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Gastroenterology. 2018 Nov 13. pii: S0016-5085(18)35264-8. doi: 10.1053/j.gastro.2018.11.022. [Epub ahead of print]

Direct-acting Antiviral Therapy for HCV Infection is Associated with a Reduced Risk of Cardiovascular Disease Events.

Author information

1
VA Pittsburgh Healthcare System, Pittsburgh, PA, USA; Weill Cornell Medical College, New York, NY, USA and Doha, Qatar; Hamad Medical Corporation, Doha, Qatar. Electronic address: aab2005@qatar-med.cornell.edu.
2
VA Pittsburgh Healthcare System, Pittsburgh, PA, USA.
3
University of Alberta, Alberta, Canada.
4
Weill Cornell Medical College, New York, NY, USA and Doha, Qatar; Hamad Medical Corporation, Doha, Qatar.
5
VA Pittsburgh Healthcare System, Pittsburgh, PA, USA; University of Pittsburgh School of Medicine, Pittsburgh, PA, USA.
6
Vanderbilt University School of Medicine, Nashville, TN, USA.

Abstract

BACKGROUND & AIMS:

Infection with hepatitis virus C (HCV) is associated with an increased risk of cardiovascular disease (CVD) events. It is not clear whether treatment with direct-acting antiviral (DAA) agents affects risk of CVD.

METHODS:

We searched the Electronically Retrieved Cohort of HCV-infected Veterans database for patients with chronic HCV infection (n=242,680), identifying patients who had been treated with a pegylated interferon and ribavirin regimen (n=4436) or a DAA-containing regimen (12,667). Treated patients were matched for age, race, sex, and baseline values with patients who had never received treatment for HCV infection (controls). All subjects were free of any CVD event diagnosis of HCV infection at baseline. The primary outcome was incident CVD events, identified by ICD9/10 code, in the different groups and among patients with vs without a sustained virologic response (SVR) to therapy.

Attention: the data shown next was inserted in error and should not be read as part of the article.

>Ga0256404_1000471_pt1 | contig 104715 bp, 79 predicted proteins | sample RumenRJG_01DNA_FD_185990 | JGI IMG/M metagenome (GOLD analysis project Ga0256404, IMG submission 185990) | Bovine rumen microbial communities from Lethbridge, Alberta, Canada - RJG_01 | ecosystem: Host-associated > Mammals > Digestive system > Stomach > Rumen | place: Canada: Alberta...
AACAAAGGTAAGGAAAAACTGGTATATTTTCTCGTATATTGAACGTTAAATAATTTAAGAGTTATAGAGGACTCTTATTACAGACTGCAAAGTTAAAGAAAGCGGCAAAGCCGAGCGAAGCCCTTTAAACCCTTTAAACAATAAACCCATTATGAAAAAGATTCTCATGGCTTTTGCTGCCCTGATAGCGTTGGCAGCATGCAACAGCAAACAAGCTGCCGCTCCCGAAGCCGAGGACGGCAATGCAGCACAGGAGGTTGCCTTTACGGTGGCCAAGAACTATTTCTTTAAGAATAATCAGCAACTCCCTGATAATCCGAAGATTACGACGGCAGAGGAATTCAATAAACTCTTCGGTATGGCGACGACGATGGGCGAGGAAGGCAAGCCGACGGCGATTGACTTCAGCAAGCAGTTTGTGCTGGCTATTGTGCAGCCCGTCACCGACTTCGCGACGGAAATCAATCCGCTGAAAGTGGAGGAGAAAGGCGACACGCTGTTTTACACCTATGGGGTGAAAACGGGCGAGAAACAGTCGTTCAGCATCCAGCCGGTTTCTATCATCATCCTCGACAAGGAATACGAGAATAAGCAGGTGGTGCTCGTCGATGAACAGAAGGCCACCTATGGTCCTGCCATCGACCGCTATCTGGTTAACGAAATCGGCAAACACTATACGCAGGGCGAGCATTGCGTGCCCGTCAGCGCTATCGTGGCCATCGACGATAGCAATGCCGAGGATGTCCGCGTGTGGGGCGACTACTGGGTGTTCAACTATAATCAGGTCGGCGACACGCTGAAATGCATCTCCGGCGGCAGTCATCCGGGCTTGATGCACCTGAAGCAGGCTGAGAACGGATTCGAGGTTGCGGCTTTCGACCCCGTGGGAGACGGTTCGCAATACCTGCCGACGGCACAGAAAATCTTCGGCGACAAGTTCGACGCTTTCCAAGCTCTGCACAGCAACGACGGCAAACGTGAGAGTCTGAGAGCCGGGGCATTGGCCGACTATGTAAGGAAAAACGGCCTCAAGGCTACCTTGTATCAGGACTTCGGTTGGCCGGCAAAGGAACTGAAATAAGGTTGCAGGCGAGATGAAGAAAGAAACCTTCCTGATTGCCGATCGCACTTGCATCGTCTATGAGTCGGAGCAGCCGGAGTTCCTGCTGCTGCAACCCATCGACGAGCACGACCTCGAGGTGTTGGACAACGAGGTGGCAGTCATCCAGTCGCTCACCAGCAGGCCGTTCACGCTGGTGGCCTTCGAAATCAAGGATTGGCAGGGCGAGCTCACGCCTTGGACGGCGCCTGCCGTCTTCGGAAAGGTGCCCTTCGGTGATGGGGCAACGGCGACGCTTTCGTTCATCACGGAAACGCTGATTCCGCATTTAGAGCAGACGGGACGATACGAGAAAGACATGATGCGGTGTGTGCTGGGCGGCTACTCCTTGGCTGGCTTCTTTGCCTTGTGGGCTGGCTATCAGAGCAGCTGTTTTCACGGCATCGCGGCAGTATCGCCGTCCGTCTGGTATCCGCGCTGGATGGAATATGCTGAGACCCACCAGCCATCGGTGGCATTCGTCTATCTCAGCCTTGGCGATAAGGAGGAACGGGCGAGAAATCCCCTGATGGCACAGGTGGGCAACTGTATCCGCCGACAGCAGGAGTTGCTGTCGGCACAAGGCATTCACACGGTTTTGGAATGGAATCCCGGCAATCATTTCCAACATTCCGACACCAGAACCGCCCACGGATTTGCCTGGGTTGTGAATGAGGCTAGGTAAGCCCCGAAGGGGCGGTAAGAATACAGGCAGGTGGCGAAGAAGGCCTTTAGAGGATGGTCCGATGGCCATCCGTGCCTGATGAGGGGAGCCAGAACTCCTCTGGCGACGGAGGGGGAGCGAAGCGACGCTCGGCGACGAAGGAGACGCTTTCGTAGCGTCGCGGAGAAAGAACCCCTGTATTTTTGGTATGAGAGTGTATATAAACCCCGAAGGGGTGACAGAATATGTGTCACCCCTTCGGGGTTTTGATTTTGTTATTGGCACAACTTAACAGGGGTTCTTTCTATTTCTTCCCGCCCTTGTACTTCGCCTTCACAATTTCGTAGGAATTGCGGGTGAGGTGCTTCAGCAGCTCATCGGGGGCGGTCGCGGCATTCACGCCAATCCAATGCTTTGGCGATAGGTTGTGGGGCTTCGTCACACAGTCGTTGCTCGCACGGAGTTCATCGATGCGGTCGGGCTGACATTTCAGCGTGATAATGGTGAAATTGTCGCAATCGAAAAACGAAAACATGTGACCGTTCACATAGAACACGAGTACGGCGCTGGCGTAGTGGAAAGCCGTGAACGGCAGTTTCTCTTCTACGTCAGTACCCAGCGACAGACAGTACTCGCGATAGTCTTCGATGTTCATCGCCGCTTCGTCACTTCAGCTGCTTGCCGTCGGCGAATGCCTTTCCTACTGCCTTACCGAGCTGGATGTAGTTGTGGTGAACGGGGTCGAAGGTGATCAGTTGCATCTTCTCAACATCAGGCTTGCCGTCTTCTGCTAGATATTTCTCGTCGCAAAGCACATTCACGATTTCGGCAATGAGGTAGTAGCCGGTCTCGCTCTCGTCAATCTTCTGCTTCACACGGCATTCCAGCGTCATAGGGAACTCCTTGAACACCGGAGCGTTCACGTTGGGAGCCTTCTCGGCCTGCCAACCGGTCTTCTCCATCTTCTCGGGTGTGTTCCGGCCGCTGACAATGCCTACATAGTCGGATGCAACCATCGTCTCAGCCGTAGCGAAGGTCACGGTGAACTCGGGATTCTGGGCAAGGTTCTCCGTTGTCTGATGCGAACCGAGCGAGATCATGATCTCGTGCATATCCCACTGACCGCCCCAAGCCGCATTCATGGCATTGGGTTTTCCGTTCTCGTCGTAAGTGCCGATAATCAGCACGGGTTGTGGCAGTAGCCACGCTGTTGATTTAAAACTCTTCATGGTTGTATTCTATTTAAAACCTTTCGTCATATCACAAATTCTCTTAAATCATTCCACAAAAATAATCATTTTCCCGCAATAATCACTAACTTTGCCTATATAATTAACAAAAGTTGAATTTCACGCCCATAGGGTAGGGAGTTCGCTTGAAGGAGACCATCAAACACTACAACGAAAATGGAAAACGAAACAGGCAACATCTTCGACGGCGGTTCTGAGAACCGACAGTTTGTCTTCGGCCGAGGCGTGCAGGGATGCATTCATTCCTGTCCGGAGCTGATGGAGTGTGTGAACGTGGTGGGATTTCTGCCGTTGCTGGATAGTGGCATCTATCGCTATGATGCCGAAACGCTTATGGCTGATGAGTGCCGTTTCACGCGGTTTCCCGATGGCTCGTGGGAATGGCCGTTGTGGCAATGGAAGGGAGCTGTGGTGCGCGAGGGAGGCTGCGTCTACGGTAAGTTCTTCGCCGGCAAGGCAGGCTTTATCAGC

RESULTS:

There were 1239 (7.2%) incident CVD events in the treated and 2361 (13.8%) in the control group. The incidence rate was 30.9/1000 patient-years (95% CI, 29.6-32.1) in the control group and 20.3/1000 patient-years (95% CI, 19.2-21.5) in the treated groups (P<.0001). Treatment with pegylated interferon and ribavirin (hazard ratio, 0.78; 95% CI, 0.71-0.85) or a DAA regimen (0.57; 95% CI, 0.51-0.65) was associated with a significantly lower risk of a CVD event, compared with no treatment (controls). Incidence rates for CVD events were 23.5/1000 patient-years (95% CI, 21.8-25.3) in group treated with pegylated interferon and ribavirin regimen, 16.3/1000 patient-years (95% CI, 14.7-18.0) in the group treated with a DAA regimen, and 30.4 (95%, 29.2-31.7) in the control group. An SVR was associated with a lower risk of incident CVD events (hazard ratio, 0.87; 95% CI, 0.77-0.98).

CONCLUSIONS:

In an analysis of a cohort of HCV-infected Veterans, we found treatment of HCV infection to be associated with a significant reduction in risk of CVD events. Patients treated with a DAA regimen and patients who achieved SVRs had the lowest risk for CVD events.

KEYWORDS:

ERCHIVES; coronary artery disease; heart; sofosbuvir

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